In my last blog I reminisced about my start at the Walt Disney studio on February 10, 1975. Alessandro from Europe who follows this blog, asked me to give more detail about what my (and others') experience was like. He had read other accounts of that time period and was curious about the specific details of the trainee program.
A little background for context will help before I get started...
Animation is the backbone of the Disney studio. The theme parks, publishing, music, consumer products etc. all stem from animated characters and their environments. Since Walt Disney's death in 1966, Woolie Reitherman had headed up the animation department. The older animators, some who had worked on Snow White in 1937, were still actively animating and were about to retire. Woolie wanted to find young animators to continue the high quality of Disney animation the public was accustomed to.
LEFT-Brochure to recruit prospective animators "our studio is searching for gifted young artists with a desire to make animated cartoons as Disney makes them. Those who qualify would be trained in the Disney way of making films, but just as important to us would be their ability to stimulate and expand our thoughts and ideas."
The search was begun to find a new generation of animators to carry on this tradition. Legendary animator Eric Larson was put in charge of overseeing this program to train the 'new' generation of animators.
Eric was in contact with art schools and word spread that Disney was looking for animators. Portfolios came to the studio from art colleges and around the world. These were carefully scrutinized by a number of staff and artists looking for strong drawing ability depicting animals and humans in motion. One's drawing ability could get you into the program but there was a whole lot more to learn about film making and story telling with a pencil. How well and quickly these other aspects were picked up was another vital ingredient in becoming a Disney animator. The training would also cover acting, staging, timing, drawing on model, and much, much more.
By the time I joined in 1975, the program had been in existence for about a little over two years. The first group of trainees included Don Bluth, John Pomeroy, Ron Clements, Gary Goldman, Andy Gaskill and others; they were the prototype.
I had been directed to the Disney studio by Sam McKim who taught a night class at Art Center College of Design located at their old campus on 3rd Street in LA. I was a student in his Sketching for Illustration class. One night Mr. McKim brought up the topic of a trainee class in animation. After class I was walking with another student through the parking lot discussing the prospects of working for Disney and he says "they don't pay much". Though the pay was a concern, my main goal was to work in a more creative environment and be surrounded by those who think creatively. I pursued more information from Mr. McKim. He got me in contact with Eric at the studio.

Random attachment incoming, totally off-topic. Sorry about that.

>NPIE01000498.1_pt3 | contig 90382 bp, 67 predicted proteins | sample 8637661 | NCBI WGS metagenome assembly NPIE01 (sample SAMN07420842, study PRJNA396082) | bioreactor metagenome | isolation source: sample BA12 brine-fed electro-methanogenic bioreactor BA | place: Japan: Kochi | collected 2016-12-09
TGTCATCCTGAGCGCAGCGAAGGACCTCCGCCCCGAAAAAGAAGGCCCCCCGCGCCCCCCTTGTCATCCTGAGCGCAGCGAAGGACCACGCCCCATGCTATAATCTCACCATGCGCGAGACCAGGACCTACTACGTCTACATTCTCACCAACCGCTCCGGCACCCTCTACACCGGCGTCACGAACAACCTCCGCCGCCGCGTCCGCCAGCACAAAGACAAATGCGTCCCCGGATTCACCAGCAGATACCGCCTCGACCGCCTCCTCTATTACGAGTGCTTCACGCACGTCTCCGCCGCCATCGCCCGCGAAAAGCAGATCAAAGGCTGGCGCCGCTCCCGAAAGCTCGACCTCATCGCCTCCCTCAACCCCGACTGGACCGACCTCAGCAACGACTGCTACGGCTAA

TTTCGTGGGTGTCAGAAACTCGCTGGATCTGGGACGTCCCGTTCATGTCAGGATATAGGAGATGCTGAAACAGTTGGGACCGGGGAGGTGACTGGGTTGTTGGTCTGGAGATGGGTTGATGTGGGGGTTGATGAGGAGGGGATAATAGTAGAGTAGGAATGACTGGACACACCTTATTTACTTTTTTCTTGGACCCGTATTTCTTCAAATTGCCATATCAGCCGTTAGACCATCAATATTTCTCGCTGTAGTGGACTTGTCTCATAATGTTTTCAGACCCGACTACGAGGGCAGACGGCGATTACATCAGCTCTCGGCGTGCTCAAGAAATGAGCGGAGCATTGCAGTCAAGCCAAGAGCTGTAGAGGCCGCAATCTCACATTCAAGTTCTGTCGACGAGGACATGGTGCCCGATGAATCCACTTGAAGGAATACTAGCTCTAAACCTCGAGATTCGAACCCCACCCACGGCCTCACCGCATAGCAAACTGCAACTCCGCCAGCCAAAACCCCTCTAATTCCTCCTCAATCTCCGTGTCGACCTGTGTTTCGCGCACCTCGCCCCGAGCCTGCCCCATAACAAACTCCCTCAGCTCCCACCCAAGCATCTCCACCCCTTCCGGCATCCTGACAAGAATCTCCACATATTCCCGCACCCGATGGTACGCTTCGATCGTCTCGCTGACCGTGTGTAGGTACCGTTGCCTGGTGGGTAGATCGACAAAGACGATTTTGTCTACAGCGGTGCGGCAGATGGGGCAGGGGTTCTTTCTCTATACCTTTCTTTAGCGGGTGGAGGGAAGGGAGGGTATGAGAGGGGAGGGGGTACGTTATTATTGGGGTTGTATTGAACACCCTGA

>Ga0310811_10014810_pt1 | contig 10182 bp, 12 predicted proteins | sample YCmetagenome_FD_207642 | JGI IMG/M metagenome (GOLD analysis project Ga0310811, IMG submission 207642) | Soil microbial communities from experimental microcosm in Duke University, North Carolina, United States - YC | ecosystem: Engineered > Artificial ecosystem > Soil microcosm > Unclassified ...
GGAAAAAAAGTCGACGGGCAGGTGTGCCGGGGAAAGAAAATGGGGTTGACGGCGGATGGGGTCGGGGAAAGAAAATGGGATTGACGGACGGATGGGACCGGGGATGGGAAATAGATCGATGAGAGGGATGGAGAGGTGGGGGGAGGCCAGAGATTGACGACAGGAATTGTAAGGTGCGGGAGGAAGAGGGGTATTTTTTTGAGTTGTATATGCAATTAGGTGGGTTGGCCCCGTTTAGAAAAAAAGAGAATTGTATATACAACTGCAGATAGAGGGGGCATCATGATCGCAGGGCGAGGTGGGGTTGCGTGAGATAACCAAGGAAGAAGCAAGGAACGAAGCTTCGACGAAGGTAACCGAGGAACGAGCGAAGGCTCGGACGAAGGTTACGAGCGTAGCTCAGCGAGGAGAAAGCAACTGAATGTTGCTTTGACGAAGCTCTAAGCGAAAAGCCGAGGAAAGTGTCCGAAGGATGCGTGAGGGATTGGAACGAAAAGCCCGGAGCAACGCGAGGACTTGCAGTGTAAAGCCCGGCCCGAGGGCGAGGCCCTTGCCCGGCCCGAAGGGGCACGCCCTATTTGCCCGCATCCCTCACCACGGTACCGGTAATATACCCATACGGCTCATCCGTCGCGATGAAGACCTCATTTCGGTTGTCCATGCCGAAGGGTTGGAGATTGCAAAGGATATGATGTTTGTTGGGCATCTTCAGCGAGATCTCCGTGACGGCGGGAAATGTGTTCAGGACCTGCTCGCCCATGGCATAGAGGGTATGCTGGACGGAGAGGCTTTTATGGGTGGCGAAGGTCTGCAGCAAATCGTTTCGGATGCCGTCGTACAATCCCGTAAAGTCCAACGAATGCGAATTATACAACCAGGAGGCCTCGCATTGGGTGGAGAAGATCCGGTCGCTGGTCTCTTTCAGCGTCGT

My interview with Eric Larson went well. Eric was a real classy gentleman brimming with confidence and words of encouragement. I definitely needed his words of affirmation. I had no knowledge of animation nor had I ever been in a studio environment. My only images of the Walt Disney Studio had been from the old black and white Disneyland television program of the 1950's. By the time the Wonderful World of Disney premiered in color in the early 1960's I was in my early teens and had lost interest in all things Disney. At the time I had no Disney history and I'm completely unaware that I was talking to a Disney legend.
Eric told me that my art work was 'ok'. 'Ok' if I was looking for a commercial art job; as my portfolio was geared for that type of work. A year and a half prior, I had graduated from the University of Nevada, Las Vegas and hoped to land a job as a commercial artist. No such doors opened in Southern California. So, I ended up at Honeywell where I was employed as a technical illustrator. The most creative things I did in a days work was make flow charts and block diagrams. This led me to seek out a class at an art school where I hoped to meet creative people or get directed onto a more creative path. Now I was on that path and being interviewed for a job by Eric Larson. "Do you have any quick sketches?" he asked.
Eight years earlier I had been encouraged to carry a sketch pad by my high school art teacher and by this time I had plenty of pads filled. I drove home ( 20 miles) gathered three sketch pads, put them in an envelope addressed to Eric, dropped them off at the guard gate.Then drove another 35 miles back to my job making flow charts and block diagrams (I was on my lunch break).
A week later I got a call from Disney saying 'you can start anytime you want' in the animation trainee program.
Not as easy a decision as I thought it would be. Leaving one job for another, especially for less money and no guarantee you would be there beyond four weeks. Throw in a wife and two kids and you can see why I had to think this life altering decision through. With my wife's encouragement I took that step. (To be continued...)